It cost £150 to register for the year on the ‘Find my past’ website. The search so far has gone through record after record after record and Sidney Poulton remains as elusive as ever. Born at Isleworth Infirmary in November 1906 to Ellen Poulton, a machinist from Chiswick, he seems to disappear from view. No father’s name appears on the birth certificate and the infirmary, which was part of Brentford Workhouse, is given as Ellen’s address.
The motivation in parting with the money was to find where he went, what other family he had, where he might have grown up. The possibility of searching the entire 1911 Census was alluring, he must be there somewhere. He would have been four at the time of the census in April 1911 and a four year old cannot just disappear, yet he is not to be found. Each and every Sidney Poulton recorded is different from what we know of him.
The family story was always that he grew up with a foster family. A photograph of him as a young man shows him sitting in a drawing room chair, dressed in a suit and a winged collar with a glass of sherry in his hand – a far remove from the workhouse – but no-one knows where the photograph was taken.
Who were the foster family? Did he grow up with his natural father? What was his father’s name? Were their half-brothers and sisters?
A gentle and dapper man who died from cancer at the age of 65, he never told stories from his past. Even his years in the National Fire Service in London during the Second World War were never recalled. The only evidence that the quiet man, who sat in the corner devoting hours to his stamp collection, had once stood in burning streets during the Blitz was a battered fire helmet that lay in the spare room.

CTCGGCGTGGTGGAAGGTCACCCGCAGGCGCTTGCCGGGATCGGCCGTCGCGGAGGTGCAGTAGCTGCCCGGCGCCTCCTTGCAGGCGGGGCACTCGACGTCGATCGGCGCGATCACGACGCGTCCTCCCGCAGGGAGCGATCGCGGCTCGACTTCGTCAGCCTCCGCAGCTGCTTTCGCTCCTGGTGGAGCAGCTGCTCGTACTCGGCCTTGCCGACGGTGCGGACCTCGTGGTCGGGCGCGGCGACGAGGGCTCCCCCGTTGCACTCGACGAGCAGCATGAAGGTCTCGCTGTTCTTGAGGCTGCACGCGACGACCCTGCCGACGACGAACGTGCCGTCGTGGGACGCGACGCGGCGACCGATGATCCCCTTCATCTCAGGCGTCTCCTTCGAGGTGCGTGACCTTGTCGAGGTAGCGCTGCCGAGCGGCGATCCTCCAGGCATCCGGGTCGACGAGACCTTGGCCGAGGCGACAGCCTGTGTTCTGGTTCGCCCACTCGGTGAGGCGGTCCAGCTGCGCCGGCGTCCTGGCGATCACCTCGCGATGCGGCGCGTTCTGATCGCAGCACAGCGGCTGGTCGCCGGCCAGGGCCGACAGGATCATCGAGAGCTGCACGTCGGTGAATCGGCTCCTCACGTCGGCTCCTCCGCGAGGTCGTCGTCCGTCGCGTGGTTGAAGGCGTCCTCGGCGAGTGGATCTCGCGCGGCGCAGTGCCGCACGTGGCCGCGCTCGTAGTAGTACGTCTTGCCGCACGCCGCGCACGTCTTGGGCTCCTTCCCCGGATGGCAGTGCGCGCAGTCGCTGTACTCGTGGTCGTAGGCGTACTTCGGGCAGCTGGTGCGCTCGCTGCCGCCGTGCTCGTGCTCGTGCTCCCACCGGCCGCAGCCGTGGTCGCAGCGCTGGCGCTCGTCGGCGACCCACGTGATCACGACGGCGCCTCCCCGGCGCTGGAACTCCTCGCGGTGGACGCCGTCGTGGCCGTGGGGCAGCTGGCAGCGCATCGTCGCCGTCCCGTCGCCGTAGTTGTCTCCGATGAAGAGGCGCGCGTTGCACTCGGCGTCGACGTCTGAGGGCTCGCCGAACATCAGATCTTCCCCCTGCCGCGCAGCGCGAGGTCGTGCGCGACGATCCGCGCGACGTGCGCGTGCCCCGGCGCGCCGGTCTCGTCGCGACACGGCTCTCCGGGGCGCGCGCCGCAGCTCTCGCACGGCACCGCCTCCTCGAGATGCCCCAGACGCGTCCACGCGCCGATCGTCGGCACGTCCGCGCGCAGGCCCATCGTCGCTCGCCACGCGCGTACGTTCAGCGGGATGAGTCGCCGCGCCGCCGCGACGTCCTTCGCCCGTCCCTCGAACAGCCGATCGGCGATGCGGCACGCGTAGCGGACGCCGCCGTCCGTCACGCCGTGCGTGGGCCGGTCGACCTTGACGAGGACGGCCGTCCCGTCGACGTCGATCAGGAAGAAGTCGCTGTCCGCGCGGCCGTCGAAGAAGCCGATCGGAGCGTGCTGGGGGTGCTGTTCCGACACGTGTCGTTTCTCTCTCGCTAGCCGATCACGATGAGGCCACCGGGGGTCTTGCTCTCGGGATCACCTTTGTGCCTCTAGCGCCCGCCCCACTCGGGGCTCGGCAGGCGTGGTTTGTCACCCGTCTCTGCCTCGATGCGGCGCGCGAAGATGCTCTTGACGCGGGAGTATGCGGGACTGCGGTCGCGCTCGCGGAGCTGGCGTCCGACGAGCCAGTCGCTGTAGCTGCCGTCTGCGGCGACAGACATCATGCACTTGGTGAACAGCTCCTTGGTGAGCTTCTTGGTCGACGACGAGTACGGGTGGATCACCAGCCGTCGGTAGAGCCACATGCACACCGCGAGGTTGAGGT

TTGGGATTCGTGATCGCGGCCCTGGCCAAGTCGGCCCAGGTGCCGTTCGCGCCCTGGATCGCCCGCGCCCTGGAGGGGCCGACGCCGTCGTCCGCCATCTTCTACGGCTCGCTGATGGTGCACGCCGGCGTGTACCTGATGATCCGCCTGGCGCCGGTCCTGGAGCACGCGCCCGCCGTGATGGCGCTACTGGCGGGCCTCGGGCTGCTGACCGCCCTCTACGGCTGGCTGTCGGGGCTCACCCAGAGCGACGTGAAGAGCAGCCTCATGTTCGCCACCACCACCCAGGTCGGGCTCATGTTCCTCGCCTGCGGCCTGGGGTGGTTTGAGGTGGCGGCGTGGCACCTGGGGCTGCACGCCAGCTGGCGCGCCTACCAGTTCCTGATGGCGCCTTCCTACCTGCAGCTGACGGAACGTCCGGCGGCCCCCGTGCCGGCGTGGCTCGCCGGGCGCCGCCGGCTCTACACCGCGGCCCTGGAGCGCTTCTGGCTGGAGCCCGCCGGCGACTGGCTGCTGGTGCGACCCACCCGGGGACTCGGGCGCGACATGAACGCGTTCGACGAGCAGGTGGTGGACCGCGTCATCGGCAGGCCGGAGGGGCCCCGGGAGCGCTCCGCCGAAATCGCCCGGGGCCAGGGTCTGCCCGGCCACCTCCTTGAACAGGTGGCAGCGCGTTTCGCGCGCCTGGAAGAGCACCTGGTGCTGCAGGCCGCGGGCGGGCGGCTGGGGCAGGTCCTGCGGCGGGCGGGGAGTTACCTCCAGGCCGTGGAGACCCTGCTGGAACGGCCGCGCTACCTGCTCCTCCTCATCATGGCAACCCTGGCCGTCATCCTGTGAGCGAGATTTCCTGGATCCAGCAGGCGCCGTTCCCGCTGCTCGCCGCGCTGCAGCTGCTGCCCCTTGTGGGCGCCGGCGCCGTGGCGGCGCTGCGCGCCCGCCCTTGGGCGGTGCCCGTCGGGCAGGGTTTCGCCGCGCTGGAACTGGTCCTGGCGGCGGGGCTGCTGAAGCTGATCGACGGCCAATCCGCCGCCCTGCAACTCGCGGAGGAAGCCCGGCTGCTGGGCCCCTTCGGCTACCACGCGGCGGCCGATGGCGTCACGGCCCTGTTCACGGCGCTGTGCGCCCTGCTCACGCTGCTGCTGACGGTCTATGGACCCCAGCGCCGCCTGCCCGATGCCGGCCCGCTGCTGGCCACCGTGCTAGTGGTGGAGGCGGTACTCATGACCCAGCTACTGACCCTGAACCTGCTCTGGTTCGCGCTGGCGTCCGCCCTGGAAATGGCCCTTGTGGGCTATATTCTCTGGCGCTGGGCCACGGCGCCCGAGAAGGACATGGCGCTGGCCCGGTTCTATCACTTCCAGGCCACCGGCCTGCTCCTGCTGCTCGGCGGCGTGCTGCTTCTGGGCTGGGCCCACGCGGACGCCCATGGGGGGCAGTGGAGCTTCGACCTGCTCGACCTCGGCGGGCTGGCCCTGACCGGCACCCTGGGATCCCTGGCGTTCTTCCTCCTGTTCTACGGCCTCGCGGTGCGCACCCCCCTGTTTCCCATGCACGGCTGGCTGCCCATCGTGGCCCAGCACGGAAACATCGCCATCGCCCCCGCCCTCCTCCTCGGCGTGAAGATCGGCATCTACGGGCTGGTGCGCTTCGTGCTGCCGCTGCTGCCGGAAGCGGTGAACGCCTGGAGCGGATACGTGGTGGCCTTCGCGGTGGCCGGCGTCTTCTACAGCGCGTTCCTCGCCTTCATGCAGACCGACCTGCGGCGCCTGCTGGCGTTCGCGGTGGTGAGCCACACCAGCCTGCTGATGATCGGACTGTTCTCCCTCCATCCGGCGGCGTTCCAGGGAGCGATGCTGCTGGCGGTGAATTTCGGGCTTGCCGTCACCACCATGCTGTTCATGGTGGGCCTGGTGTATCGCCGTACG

Perhaps it doesn’t matter where he was at the time of the 1911 Census, what difference does it make with whom he lived?
In years past, the niggling thought was always that our family name might have been completely different. If Sidney’s father had married Ellen, what might our surname have been? Maybe to have some clue about one’s ancestors would not be such a bad thing to want.
In more recent years, to have known something more of the family history might have been helpful. A childhood memory remains of my grandfather being in a psychiatric hospital where we would visit him on Sunday afternoons. Words like ‘nervous breakdown’ were mentioned. He just seemed very tired and quiet.
Those Sunday afternoon visits during the weeks he spent in hospital were not so bad. My grandmother would bring picnic food – cooked sausages and home made scones and flasks of tea.
Fighting deep depression some days, forty years later, to know his background would maybe have been helpful. Is there some inheritance of the old Black Dog passed down through the family, or is it something no more connected to him than all the census returns through which I have read?